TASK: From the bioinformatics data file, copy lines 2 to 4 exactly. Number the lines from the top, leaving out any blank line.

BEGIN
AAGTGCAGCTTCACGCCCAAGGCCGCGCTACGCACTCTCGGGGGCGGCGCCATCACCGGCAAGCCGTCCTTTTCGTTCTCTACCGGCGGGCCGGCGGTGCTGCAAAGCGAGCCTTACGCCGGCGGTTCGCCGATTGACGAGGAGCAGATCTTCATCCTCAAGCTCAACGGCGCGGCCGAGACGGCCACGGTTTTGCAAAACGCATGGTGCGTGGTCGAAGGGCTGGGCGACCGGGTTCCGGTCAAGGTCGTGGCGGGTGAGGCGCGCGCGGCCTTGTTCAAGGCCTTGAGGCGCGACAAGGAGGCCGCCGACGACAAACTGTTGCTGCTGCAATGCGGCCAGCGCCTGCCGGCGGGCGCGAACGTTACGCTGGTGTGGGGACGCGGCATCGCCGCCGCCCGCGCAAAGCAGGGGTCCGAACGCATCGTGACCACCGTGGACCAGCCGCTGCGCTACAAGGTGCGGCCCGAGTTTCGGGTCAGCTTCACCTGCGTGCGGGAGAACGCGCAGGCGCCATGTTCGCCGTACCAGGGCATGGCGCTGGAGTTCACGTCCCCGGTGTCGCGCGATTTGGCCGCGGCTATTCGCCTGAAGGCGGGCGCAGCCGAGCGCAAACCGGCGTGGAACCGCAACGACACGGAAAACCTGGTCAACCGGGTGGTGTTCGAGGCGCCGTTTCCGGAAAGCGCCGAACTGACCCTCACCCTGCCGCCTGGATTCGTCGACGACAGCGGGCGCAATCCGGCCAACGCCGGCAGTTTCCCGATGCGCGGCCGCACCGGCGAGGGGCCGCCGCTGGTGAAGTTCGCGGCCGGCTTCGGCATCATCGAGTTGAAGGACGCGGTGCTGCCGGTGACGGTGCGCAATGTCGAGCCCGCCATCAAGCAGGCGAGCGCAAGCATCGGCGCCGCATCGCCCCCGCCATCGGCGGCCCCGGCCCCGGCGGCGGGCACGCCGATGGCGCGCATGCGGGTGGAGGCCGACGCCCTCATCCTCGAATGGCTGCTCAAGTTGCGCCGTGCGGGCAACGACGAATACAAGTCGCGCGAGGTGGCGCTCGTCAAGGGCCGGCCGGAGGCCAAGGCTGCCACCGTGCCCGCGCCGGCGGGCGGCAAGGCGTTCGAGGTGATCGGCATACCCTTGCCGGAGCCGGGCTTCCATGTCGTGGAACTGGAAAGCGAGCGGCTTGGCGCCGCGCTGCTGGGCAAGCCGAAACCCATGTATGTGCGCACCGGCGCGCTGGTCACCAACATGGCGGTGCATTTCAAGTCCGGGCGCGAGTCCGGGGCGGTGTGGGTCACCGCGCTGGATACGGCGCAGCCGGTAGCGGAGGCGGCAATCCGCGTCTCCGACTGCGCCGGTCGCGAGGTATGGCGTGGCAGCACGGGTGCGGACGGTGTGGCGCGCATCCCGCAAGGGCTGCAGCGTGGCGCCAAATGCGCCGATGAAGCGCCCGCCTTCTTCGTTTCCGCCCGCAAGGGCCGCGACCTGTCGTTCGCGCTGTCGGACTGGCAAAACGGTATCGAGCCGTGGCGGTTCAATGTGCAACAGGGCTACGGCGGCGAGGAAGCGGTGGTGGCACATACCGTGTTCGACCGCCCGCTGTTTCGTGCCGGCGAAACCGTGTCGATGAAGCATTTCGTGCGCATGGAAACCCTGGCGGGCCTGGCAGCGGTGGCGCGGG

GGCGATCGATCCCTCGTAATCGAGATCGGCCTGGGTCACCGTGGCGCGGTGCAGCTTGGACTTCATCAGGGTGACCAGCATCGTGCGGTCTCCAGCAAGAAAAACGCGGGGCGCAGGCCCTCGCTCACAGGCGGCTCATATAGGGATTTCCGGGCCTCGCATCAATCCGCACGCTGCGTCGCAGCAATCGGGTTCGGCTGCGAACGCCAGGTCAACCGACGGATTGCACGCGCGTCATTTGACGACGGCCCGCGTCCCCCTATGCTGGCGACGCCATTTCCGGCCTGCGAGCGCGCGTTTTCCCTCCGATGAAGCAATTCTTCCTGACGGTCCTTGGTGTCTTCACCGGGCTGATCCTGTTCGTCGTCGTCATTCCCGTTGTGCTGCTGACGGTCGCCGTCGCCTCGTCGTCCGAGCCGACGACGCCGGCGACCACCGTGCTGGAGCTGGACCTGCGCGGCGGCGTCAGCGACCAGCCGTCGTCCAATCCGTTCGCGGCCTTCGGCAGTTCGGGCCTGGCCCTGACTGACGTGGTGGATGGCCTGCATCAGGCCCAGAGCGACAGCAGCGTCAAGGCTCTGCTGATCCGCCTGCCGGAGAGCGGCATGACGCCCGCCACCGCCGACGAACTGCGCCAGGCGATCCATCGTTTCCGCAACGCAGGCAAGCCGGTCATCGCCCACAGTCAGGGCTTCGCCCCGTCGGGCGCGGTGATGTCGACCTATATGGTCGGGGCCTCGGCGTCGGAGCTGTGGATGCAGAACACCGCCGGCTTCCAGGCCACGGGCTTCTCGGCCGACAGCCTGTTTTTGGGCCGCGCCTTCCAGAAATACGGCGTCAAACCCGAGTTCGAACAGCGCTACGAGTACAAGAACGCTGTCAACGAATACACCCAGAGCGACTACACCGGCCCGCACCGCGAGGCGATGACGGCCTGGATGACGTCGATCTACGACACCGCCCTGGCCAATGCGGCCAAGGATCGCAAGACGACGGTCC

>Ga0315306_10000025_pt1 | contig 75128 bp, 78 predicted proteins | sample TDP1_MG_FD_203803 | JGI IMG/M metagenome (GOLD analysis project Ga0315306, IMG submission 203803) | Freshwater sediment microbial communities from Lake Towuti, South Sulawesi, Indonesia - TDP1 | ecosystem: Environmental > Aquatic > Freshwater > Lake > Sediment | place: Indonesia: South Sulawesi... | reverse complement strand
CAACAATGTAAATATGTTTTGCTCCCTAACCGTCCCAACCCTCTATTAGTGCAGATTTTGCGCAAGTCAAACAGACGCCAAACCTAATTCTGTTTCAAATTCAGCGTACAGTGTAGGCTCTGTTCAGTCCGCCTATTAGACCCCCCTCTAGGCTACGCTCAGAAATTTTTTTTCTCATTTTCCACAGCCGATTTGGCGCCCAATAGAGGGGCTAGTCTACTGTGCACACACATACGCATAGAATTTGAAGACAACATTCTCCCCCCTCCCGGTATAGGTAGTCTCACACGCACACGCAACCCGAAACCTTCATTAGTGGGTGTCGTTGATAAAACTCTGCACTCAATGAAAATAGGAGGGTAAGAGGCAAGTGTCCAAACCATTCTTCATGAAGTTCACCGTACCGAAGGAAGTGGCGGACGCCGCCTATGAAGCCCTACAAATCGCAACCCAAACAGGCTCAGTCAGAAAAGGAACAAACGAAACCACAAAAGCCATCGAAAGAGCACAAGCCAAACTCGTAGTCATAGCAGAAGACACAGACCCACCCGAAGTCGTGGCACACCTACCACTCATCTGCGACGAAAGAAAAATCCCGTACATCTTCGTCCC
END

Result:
GGCGATCGATCCCTCGTAATCGAGATCGGCCTGGGTCACCGTGGCGCGGTGCAGCTTGGACTTCATCAGGGTGACCAGCATCGTGCGGTCTCCAGCAAGAAAAACGCGGGGCGCAGGCCCTCGCTCACAGGCGGCTCATATAGGGATTTCCGGGCCTCGCATCAATCCGCACGCTGCGTCGCAGCAATCGGGTTCGGCTGCGAACGCCAGGTCAACCGACGGATTGCACGCGCGTCATTTGACGACGGCCCGCGTCCCCCTATGCTGGCGACGCCATTTCCGGCCTGCGAGCGCGCGTTTTCCCTCCGATGAAGCAATTCTTCCTGACGGTCCTTGGTGTCTTCACCGGGCTGATCCTGTTCGTCGTCGTCATTCCCGTTGTGCTGCTGACGGTCGCCGTCGCCTCGTCGTCCGAGCCGACGACGCCGGCGACCACCGTGCTGGAGCTGGACCTGCGCGGCGGCGTCAGCGACCAGCCGTCGTCCAATCCGTTCGCGGCCTTCGGCAGTTCGGGCCTGGCCCTGACTGACGTGGTGGATGGCCTGCATCAGGCCCAGAGCGACAGCAGCGTCAAGGCTCTGCTGATCCGCCTGCCGGAGAGCGGCATGACGCCCGCCACCGCCGACGAACTGCGCCAGGCGATCCATCGTTTCCGCAACGCAGGCAAGCCGGTCATCGCCCACAGTCAGGGCTTCGCCCCGTCGGGCGCGGTGATGTCGACCTATATGGTCGGGGCCTCGGCGTCGGAGCTGTGGATGCAGAACACCGCCGGCTTCCAGGCCACGGGCTTCTCGGCCGACAGCCTGTTTTTGGGCCGCGCCTTCCAGAAATACGGCGTCAAACCCGAGTTCGAACAGCGCTACGAGTACAAGAACGCTGTCAACGAATACACCCAGAGCGACTACACCGGCCCGCACCGCGAGGCGATGACGGCCTGGATGACGTCGATCTACGACACCGCCCTGGCCAATGCGGCCAAGGATCGCAAGACGACGGTCC

>Ga0315306_10000025_pt1 | contig 75128 bp, 78 predicted proteins | sample TDP1_MG_FD_203803 | JGI IMG/M metagenome (GOLD analysis project Ga0315306, IMG submission 203803) | Freshwater sediment microbial communities from Lake Towuti, South Sulawesi, Indonesia - TDP1 | ecosystem: Environmental > Aquatic > Freshwater > Lake > Sediment | place: Indonesia: South Sulawesi... | reverse complement strand
CAACAATGTAAATATGTTTTGCTCCCTAACCGTCCCAACCCTCTATTAGTGCAGATTTTGCGCAAGTCAAACAGACGCCAAACCTAATTCTGTTTCAAATTCAGCGTACAGTGTAGGCTCTGTTCAGTCCGCCTATTAGACCCCCCTCTAGGCTACGCTCAGAAATTTTTTTTCTCATTTTCCACAGCCGATTTGGCGCCCAATAGAGGGGCTAGTCTACTGTGCACACACATACGCATAGAATTTGAAGACAACATTCTCCCCCCTCCCGGTATAGGTAGTCTCACACGCACACGCAACCCGAAACCTTCATTAGTGGGTGTCGTTGATAAAACTCTGCACTCAATGAAAATAGGAGGGTAAGAGGCAAGTGTCCAAACCATTCTTCATGAAGTTCACCGTACCGAAGGAAGTGGCGGACGCCGCCTATGAAGCCCTACAAATCGCAACCCAAACAGGCTCAGTCAGAAAAGGAACAAACGAAACCACAAAAGCCATCGAAAGAGCACAAGCCAAACTCGTAGTCATAGCAGAAGACACAGACCCACCCGAAGTCGTGGCACACCTACCACTCATCTGCGACGAAAGAAAAATCCCGTACATCTTCGTCCC